In a darkened school auditorium, beneath a banner that reads ”T.S. Eliot Night” in big black letters, a dozen kids shuffle onto the stage in elaborate costumes: A bespectacled blond boy is stuffed inside a foam Ionic column; a girl wearing a black leotard and tights and carrying a cardboard scythe poses as the Grim Reaper.
A woman with a slightly nasal but authoritative voice — the kind that might belong to an anxious teacher — calls out from the audience. ”Bird!” she shouts to a little girl with a frizzy white wig, red beaked nose, and flowing wings. ”Could you flap a little?” The girl flaps dutifully, her white Afro bobbing in time with her wings, and the woman, Nora Ephron, smiles in satisfaction. For journalist-turned-screenwriter Ephron, this rehearsal of an exceptionally precocious school play — a scene in the comedy This Is My Life — is an eagerly awaited chance to test her wings as a director.
In many ways, it is a project tailor-made for Ephron. Based on Meg Wolitzer’s 1988 novel This Is Your Life, the film follows the rise from department-store cosmetics saleswoman to star stand-up comic of Dottie Ingels (Julie Kavner), a single mother who must leave her two young daughters behind in New York to make it big in L.A. The title refers to Dottie’s propensity for plumbing her real-life trials for her best material — a tactic Ephron herself used to make her name as a writer.
With a biting comic style, Ephron wrote articles about everything from the Pillsbury Bake-Off to her own flat chest in the ’70s. She became a best- selling novelist in 1983 with Heartburn, a hilarious, thinly veiled account of the breakup of her marriage to Watergate chronicler Carl Bernstein. Then she penned the screenplays for Heartburn, Silkwood (with Alice Arlen), and When Harry Met Sally…, receiving Oscar nominations for the last two. In the process, she became a role model and feminist icon for many of Hollywood’s most powerful women. Producer Lynda Obst (The Fisher King), a longtime Ephron friend and fan, had Columbia option Wolitzer’s novel specifically for Ephron to direct (the project eventually ended up at Fox). Says another friend, Carrie Fisher, who has a cameo in This Is My Life, ”Nora’s a trailblazer. I’m eating her dust.”
Trailblazing aside, Ephron has a lot riding on this film. Her last two screenwriting ventures, Cookie with Peter Falk and My Blue Heaven with Steve Martin, were both critical and commercial failures. The leap from writer to director is never easy, and despite the successes of Penny Marshall and Barbra Streisand, Hollywood’s directorial elite is almost exclusively a male club. But Ephron, 50, who wrote the screenplay with her sister Delia, 47, feels especially comfortable with her subject matter. ”I know the emotional world of this movie,” she says. ”I couldn’t have directed my first movie about Charlemagne.”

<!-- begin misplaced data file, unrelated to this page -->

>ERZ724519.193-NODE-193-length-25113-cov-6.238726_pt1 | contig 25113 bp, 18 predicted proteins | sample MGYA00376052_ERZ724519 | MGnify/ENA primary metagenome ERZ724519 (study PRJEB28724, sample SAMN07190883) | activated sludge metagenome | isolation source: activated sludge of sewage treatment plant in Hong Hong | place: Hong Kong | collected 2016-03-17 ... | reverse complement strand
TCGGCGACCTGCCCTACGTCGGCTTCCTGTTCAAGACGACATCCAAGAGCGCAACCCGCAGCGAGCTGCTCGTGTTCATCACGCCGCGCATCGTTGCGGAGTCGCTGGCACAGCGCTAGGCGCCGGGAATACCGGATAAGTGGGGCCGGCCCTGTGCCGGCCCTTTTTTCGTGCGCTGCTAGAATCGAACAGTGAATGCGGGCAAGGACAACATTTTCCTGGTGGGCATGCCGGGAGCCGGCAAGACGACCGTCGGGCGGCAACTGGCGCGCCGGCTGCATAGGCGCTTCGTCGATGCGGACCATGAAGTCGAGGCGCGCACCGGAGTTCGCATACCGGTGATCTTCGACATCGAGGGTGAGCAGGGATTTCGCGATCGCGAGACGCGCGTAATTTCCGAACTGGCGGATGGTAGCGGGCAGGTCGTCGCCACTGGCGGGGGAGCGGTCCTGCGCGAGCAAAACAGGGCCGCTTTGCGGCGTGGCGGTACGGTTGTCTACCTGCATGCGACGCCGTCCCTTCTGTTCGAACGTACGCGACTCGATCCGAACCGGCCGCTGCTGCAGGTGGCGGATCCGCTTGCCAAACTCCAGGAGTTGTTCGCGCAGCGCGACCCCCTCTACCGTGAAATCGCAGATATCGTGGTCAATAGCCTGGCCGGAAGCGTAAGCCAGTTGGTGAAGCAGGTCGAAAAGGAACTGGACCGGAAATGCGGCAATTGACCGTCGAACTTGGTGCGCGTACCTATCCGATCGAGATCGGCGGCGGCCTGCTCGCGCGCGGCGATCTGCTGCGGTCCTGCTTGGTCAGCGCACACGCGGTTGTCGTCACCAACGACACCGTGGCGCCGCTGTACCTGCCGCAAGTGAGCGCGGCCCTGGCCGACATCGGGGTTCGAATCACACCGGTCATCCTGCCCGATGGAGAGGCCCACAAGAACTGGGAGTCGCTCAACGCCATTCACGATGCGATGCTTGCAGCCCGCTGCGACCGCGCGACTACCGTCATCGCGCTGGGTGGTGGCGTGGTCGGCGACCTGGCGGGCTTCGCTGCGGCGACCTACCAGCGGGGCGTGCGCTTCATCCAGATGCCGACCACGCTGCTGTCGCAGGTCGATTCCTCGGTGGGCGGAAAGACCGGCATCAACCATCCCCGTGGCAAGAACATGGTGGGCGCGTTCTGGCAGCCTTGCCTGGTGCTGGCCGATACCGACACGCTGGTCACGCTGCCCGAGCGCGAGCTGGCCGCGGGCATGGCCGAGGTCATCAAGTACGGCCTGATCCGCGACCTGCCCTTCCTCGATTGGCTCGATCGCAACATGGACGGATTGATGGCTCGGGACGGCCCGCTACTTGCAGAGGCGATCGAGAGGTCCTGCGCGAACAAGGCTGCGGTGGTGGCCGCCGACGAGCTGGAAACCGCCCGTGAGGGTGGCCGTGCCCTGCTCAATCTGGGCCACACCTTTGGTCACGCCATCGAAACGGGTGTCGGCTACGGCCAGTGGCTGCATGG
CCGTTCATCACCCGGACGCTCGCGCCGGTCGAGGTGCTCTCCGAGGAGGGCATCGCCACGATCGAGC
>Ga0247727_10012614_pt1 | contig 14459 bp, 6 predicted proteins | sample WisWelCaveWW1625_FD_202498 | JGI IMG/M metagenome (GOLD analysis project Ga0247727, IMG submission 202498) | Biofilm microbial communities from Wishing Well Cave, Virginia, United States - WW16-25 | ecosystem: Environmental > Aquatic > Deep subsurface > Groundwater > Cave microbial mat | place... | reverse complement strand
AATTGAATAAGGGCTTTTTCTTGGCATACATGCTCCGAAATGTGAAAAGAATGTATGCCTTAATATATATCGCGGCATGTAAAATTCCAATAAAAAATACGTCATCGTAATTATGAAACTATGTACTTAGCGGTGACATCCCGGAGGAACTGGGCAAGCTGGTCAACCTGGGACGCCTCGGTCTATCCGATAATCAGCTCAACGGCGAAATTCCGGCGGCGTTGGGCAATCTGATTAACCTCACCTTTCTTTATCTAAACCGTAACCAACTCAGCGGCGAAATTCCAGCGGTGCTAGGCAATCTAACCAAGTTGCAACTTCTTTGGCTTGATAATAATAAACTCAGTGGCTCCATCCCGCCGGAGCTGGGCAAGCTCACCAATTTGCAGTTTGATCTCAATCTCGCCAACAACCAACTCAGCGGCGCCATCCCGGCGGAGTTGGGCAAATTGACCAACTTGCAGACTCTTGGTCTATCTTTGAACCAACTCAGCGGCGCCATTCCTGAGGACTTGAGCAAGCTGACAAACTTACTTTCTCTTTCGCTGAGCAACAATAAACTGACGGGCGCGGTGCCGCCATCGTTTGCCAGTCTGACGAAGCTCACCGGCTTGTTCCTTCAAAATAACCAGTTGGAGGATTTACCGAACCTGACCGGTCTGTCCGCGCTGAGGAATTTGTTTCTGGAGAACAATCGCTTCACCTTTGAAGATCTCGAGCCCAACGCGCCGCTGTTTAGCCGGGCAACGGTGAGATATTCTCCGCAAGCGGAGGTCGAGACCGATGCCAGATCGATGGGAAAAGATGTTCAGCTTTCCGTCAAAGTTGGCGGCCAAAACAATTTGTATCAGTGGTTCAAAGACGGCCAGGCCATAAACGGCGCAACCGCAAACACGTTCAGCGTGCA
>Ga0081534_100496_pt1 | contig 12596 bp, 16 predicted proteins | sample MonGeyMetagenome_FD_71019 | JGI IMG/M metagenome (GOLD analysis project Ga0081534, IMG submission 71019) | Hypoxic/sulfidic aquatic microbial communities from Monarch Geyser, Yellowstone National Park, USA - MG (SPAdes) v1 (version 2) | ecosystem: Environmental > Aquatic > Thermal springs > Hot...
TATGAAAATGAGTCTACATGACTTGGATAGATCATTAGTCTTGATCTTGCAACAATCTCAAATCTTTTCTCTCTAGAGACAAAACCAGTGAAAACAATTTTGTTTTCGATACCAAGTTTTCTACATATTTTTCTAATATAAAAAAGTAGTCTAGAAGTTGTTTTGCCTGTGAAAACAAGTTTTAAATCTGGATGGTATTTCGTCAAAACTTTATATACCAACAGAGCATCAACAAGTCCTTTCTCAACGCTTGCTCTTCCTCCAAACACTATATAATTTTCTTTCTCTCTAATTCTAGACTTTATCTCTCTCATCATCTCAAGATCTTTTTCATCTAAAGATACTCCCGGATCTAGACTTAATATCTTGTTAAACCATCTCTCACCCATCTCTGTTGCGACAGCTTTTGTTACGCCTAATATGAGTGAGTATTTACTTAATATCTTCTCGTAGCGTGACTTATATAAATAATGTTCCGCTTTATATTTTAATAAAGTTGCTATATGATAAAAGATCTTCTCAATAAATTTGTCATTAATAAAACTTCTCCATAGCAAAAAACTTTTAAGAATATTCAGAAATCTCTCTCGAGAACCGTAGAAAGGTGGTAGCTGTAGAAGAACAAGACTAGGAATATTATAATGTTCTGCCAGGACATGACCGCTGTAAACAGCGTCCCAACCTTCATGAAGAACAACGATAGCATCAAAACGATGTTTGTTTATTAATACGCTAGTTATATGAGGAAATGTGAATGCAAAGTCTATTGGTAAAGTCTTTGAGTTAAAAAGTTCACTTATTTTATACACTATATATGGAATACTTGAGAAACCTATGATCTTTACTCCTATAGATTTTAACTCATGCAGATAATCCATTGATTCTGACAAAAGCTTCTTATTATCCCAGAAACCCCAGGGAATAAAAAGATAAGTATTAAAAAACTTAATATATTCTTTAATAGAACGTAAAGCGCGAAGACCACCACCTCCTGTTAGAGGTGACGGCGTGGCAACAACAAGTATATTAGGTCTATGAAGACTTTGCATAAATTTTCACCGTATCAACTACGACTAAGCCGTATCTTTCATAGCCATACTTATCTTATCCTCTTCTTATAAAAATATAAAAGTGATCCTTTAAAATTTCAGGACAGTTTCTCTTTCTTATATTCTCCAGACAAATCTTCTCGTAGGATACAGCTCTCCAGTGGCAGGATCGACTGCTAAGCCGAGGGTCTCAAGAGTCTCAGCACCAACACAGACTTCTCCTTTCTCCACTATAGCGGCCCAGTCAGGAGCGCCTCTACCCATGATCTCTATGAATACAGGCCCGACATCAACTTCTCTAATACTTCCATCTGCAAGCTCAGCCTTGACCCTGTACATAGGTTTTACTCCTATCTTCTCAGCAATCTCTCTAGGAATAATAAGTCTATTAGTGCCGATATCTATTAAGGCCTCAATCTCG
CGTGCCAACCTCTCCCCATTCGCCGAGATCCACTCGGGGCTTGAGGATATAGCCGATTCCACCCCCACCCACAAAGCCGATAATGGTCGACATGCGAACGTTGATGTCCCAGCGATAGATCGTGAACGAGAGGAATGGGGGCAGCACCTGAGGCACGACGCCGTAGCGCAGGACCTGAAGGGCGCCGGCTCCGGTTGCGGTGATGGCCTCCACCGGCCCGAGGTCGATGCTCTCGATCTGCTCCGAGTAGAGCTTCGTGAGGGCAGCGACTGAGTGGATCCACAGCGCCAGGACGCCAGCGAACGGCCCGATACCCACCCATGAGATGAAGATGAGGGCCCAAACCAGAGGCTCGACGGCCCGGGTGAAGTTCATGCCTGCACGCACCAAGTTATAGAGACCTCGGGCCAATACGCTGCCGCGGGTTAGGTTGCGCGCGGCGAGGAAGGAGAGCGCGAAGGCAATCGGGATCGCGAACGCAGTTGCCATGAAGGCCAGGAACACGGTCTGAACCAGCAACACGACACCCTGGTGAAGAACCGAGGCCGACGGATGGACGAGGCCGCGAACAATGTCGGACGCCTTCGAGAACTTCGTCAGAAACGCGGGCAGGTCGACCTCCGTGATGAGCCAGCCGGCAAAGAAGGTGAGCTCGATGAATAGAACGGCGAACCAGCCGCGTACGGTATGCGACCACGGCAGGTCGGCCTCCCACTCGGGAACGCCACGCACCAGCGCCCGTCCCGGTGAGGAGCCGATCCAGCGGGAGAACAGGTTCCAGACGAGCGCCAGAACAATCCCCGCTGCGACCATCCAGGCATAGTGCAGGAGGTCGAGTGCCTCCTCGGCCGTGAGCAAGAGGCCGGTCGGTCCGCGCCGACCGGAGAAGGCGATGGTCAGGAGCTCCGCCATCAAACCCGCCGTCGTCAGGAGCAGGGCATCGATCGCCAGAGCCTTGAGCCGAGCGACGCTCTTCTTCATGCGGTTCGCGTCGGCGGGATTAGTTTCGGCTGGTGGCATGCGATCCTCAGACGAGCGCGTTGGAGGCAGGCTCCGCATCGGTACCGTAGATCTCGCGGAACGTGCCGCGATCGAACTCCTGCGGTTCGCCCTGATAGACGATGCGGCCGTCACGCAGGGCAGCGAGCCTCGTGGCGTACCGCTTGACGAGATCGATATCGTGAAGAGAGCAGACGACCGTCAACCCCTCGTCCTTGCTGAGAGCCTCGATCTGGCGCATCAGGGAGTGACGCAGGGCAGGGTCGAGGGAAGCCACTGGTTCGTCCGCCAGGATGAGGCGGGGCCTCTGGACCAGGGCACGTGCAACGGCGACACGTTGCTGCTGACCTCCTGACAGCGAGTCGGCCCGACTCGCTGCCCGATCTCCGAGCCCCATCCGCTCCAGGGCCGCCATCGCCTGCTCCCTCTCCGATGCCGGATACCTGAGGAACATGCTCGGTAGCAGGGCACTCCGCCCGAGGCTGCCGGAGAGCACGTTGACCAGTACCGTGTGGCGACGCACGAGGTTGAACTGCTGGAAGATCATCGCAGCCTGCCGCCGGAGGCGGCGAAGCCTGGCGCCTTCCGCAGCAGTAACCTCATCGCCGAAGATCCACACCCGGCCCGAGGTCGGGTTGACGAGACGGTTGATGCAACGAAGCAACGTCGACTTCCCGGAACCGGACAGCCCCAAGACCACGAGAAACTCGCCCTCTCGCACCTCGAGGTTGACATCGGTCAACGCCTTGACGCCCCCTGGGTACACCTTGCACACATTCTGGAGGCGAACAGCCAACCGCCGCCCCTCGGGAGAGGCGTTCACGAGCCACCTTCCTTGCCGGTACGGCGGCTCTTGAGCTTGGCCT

Julie Kavner also has something to prove, though in her self-deprecating style she won’t quite admit it. ”The focus of the movie really isn’t on me, it’s on Dottie’s kids,” she insists. A well-respected character actress (and the voice of Marge on The Simpsons), Kavner, 40, has had a career that has successfully but quietly progressed from television comedy to movies. Rhoda‘s little sister on the 1974-78 series and the chameleon-like sidekick on Tracey Ullman’s variety show, she also played the protective mother in Woody Allen’s Radio Days and was the loyal nurse opposite Robin Williams in Penny Marshall’s 1990 Awakenings. Despite Kavner’s denials, this is her first chance to prove she can carry a movie.
Housed in a modern studio in suburban Toronto, the This Is My Life set seems fairly relaxed despite a first-time director’s pressure to finish on schedule and within a tight $10 million budget (Ephron did both). Today’s scene revolves around a confrontation between Dottie and her daughters in a Victorian-style ice cream parlor meant to resemble New York City’s Serendipity 3 restaurant, an Ephron favorite.
Sitting calmly off to the side on a wooden box between takes, the director sips Evian from the bottle and sucks on an orange slice. As technicians ready the next shot, crew members run in to replace huge goblets of melting ice cream. Ephron walks slowly over to the table where Kavner sits with Carrie Fisher, who plays Dottie’s high-powered agent, and Dottie’s daughters, actresses Samantha Mathis (Pump Up the Volume) and Gaby Hoffmann (Field of Dreams). Ephron speaks quietly to the foursome, sometimes leaning close and whispering in their ears. Ephron tends to suggest rather than demand; she seems more like a friend offering advice than a dictatorial director. Still, she was intimately, almost obsessively involved in every detail of the production, even ”auditioning” at least six caterers — cast and crew voted on their favorite using an Ephron-written questionnaire.